Can TV news handle natural black hair?

Posted on 13. Oct, 2009 by in Arts and Culture, Rebecca Leung

I have no idea what my hair looks like. I haven’t seen it since I was seven.

That’s how old I was when my mother took me to the salon to get my first relaxer – a process I have repeated every six to eight weeks since. I don’t remember much about that first experience, except that it hurt like hell and I was happy. Happy, because it made my hair pretty.

And by pretty, I mean not “nappy.”

It’s an uncomfortable, psychological conflict that I and many other black women in America struggle with. For black women in broadcast journalism, the hair issue can be especially discomforting. Natural hairstyles are underrepresented on-air, notes media blogger Richard Prince. He quotes women in the industry saying that ‘fros, ‘locks and braids are a distraction and not relatable to viewers – two nono’s in broadcast news.

Black women have been taught – maybe by our parents, maybe by society, maybe by those painful mornings sitting between our grandmothers’ legs as they tussle with our kinks – that our natural hair is bad. I mean REALLY bad. So bad that we spend $9 billion a year to manage it.

At that price, black women could buy Facebook, cover Apple computers’ earnings for nearly a quarter, or pay for military operations in Iraq and Afghanistan for 24 days.

Comedian Chris Rock explores the issue in his movie “Good Hair,” released this month.

My favorite all-natural sister on air is Monica Kaufman, who anchors for WSB-TV Channel 2 in Atlanta. She is known for her changing hairstyles and has bravely sported a blond short cut for years now. But, as she told Prince, that’s not how she started. As a young reporter, she wore a wig to her interviews:

“I needed to look middle class and reliable. If people were distracted by your hair, then they weren’t listening to what you were saying. The decision I made: I wore my hair natural on my weekends and wore my wig on the air.”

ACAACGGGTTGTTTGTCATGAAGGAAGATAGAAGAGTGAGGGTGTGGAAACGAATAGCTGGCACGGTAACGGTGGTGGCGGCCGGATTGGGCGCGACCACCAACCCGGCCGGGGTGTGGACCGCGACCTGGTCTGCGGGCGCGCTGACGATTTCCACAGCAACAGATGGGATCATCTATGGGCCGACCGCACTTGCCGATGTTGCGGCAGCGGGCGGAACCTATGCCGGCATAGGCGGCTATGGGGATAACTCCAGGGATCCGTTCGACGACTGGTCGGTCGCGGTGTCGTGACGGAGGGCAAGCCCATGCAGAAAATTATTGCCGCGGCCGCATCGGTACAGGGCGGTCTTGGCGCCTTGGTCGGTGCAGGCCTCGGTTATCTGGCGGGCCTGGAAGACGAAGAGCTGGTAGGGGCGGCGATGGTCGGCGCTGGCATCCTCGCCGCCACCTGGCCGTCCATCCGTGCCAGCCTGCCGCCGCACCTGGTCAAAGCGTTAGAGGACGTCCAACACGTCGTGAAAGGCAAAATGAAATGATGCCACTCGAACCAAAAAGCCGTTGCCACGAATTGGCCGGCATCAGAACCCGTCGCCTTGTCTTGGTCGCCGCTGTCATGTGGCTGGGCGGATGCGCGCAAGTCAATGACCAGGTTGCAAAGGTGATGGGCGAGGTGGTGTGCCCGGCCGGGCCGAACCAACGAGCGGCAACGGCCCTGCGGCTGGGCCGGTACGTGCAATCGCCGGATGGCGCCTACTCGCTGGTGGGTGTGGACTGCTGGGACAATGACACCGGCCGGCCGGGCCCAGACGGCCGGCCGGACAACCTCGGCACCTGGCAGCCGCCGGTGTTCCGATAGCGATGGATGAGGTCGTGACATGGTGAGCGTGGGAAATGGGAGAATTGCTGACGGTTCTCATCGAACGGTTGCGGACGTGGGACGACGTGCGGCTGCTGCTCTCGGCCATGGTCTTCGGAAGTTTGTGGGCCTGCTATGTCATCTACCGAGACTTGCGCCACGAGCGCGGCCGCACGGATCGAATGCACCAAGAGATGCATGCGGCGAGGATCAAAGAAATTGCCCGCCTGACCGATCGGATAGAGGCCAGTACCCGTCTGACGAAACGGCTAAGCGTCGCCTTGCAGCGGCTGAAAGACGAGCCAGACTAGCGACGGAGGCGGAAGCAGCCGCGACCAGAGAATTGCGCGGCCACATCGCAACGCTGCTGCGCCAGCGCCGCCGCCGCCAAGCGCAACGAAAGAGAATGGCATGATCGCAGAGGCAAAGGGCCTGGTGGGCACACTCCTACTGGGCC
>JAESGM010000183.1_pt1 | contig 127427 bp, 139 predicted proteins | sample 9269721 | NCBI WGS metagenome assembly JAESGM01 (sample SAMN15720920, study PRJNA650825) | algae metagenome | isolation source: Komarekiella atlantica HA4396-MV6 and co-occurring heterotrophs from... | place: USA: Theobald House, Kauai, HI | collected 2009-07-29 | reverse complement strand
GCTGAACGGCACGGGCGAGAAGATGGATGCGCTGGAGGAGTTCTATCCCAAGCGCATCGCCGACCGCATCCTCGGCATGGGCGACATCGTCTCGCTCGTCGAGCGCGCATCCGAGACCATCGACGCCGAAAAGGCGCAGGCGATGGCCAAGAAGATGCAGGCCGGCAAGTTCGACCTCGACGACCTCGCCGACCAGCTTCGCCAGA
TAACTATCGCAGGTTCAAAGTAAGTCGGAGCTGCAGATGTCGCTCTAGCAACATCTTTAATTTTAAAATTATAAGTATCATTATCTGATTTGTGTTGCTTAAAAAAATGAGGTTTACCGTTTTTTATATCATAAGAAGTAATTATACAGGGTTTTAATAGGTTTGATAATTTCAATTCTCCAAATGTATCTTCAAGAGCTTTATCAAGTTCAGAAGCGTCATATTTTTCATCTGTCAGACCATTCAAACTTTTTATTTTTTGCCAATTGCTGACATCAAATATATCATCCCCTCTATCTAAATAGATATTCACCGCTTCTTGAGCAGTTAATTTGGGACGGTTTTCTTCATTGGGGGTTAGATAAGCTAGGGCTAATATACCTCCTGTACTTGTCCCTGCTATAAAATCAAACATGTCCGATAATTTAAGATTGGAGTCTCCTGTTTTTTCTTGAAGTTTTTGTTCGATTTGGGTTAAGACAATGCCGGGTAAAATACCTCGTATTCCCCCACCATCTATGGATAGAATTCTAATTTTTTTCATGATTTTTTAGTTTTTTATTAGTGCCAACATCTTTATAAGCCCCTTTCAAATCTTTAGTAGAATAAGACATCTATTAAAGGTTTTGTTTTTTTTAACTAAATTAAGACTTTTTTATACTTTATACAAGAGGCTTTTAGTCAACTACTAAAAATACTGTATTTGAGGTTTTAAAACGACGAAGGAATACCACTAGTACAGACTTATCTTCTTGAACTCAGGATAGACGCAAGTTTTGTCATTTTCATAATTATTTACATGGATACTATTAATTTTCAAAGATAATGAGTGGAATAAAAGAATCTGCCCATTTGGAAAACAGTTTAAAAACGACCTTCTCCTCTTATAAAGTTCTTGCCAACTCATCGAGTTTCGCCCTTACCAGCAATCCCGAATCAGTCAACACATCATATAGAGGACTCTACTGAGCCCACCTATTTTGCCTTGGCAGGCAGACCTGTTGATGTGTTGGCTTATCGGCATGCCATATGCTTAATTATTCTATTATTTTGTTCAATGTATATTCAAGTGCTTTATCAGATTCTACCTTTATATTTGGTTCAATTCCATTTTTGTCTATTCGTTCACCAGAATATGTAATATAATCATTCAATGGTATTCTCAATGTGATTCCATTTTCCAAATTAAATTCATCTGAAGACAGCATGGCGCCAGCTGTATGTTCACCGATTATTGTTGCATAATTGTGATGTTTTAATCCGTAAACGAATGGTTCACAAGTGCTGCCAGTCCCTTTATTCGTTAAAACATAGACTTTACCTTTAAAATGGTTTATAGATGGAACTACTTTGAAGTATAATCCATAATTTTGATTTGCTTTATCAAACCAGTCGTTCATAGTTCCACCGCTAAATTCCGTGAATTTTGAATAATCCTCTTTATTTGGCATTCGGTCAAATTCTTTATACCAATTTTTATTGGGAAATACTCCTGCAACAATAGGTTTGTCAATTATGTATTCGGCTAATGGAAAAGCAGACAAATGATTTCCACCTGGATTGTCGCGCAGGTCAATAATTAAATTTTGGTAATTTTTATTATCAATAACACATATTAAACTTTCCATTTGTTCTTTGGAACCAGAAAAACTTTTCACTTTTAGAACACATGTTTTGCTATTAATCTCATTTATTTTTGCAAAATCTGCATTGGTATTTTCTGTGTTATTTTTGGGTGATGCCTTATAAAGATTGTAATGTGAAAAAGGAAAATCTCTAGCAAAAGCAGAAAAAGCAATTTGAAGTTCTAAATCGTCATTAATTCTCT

Most disturbing is that when Kauffman finally let her natural hair show, the complaints mostly came from other black women, she told Prince.

“They said, ‘You need to get a wig. You represent us.'”

This begs the question: is the pressure that black women in broadcast feel to get their hair permed, pressed or weaved external or internal? Are we the only ones who still see a stigma or political statement in a ‘fro? Or is our natural hair really still a distraction to white Americans?

Tags: , , , , ,

2 Responses to “Can TV news handle natural black hair?”

  1. elizabeth.eckert

    13. Oct, 2009

    I love that the wig guy was saying he wanted “natural” looking hair when that look is achieved through hours of sitting with horrible chemicals on your head. Couldn’t be farther from natural.

    Maybe it’s my generation or my interest in fashion talking, but I’ve never seen nappy hair, fros, braids, or anything like that as a political statement. Fashion statement maybe, but so is every other conscious decision we make about our appearances. But that’s just me.

  2. anne.byrnes

    14. Oct, 2009

    It’s funny that you posted this because I was walking in from lunch with Chika and we saw a female black newscaster on NY1 with a serious case of helmet hair. It’s funny because for me, her fake hair was a distraction, whereas her natural hair would be less so. I think it was distracting because it seemed so contrived.